Mrs. Herzig Yoshinaga had uncovered evidence suggesting America’s World War II internment policy had racist motives and was not a result of “military necessity,” as Pentagon officials claimed.

By 1980, when a congressional commission was established to study the motivations and effects of Executive Order 9066, Mrs. Herzig Yoshinaga had gathered about 8,000 documents. The Commission on Wartime Relocation and Internment of Civilians hired her as a researcher.

Three years later, in a 467-page report written by lawyer Angus C. Macbeth, the commission concluded that internment was prompted by “race prejudice, war hysteria and a failure of political leadership.”

While officials in the Roosevelt administration insisted internment was essential to the war effort, the commission reported that “not a single documented act of espionage, sabotage or fifth column activity was committed by an American citizen of Japanese ancestry or by a resident Japanese alien on the West Coast.”

The report singled out Mrs. Herzig Yoshinaga for praise, declaring that she “in large part found and organized and remembered the vast array of primary documents from which the report was written.”

Reparations

Mrs. Herzig Yoshinaga’s findings helped persuade Congress to pass the 1988 Civil Liberties Act, which granted $20,000 in reparations to each survivor of the camps and a formal apology from President Ronald Reagan.

They also proved instrumental in a 1983 legal effort to overturn the criminal conviction of Fred Korematsu — a welder who had defied orders to report to an internment center, and who unsuccessfully challenged Roosevelt’s executive order before the Supreme Court.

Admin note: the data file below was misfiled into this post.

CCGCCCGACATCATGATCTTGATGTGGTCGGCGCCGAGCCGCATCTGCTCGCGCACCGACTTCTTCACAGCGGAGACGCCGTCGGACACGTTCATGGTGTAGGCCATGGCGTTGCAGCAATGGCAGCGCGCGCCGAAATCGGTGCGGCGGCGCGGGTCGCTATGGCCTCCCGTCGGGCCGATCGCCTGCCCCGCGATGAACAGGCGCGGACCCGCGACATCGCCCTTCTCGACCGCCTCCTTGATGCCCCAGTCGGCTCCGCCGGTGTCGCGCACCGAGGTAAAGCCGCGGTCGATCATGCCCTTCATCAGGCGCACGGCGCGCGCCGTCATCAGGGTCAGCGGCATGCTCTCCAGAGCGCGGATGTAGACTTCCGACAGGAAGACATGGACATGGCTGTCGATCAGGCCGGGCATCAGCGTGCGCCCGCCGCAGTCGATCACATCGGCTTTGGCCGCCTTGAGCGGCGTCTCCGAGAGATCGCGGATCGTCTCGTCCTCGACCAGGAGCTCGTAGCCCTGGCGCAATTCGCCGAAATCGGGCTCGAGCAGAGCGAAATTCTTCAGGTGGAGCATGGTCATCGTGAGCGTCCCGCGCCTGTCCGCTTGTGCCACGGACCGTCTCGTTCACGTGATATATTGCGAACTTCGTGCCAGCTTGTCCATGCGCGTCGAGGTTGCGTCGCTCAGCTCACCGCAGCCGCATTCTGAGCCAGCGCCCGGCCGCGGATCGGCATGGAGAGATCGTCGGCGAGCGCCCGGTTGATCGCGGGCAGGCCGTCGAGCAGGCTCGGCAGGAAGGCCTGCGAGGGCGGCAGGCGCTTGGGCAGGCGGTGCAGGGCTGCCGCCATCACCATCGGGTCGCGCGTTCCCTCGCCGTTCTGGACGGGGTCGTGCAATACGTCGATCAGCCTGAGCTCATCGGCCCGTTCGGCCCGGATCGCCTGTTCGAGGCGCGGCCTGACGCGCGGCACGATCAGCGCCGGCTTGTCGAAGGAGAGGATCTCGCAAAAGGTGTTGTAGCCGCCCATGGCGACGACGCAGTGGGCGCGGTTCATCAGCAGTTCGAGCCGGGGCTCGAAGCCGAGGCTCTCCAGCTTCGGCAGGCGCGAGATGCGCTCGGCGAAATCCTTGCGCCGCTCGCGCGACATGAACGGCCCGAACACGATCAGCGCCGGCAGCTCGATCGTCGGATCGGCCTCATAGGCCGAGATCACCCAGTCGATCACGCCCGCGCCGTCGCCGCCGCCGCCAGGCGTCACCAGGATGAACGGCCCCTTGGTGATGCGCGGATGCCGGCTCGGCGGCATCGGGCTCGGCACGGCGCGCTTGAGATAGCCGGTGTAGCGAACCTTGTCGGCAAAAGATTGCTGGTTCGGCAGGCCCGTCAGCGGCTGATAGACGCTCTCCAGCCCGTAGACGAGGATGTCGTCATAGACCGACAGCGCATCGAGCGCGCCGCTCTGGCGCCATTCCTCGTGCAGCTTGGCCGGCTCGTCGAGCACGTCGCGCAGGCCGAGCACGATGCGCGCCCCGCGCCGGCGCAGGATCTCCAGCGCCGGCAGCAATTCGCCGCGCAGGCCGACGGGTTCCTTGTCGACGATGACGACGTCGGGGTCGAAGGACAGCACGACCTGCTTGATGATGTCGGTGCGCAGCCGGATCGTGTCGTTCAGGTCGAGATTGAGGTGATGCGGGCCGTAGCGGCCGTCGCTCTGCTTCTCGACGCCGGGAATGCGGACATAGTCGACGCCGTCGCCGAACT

Similar convictions for two other Japanese Americans, Gordon Hirabayashi and Minoru Yasui, were subsequently cleared with the help of Mrs. Herzig Yoshinaga’s “pivotal” research, said Dale Minami, a San Francisco-based lawyer who led the legal team in all three cases.

“What she did was expose misconduct in the government in this dark light — the alteration of an originally racist justification to a more benign one, to make it more palatable to the Supreme Court,” Minami said in a phone interview.

After reparations began being paid out in 1990, Mrs. Herzig Yoshinaga helped former inmates gain redress.

She later edited a collection of testimony from imprisoned Japanese Americans, “Speaking Out for Personal Justice” (2011), and was featured in a 2016 documentary, “Rebel With a Cause.”

Among her other projects was a dictionary of internment terms, published in 2009, which called for words like “internment camp” to be replaced with “gulag” or “concentration camp,” in an effort to accurately describe what happened during the war.

“For 40-plus years I’ve used the word ‘evacuation,’ because I was brainwashed to,” she told The Washington Post in 1988. “I’m trying very hard to use words like ‘banishment,’ ‘exile,’ ‘forced removal.’ In the camps, they called us ‘resident colonists.’ ”

“We must learn,” she added, “to tell it as it happened.”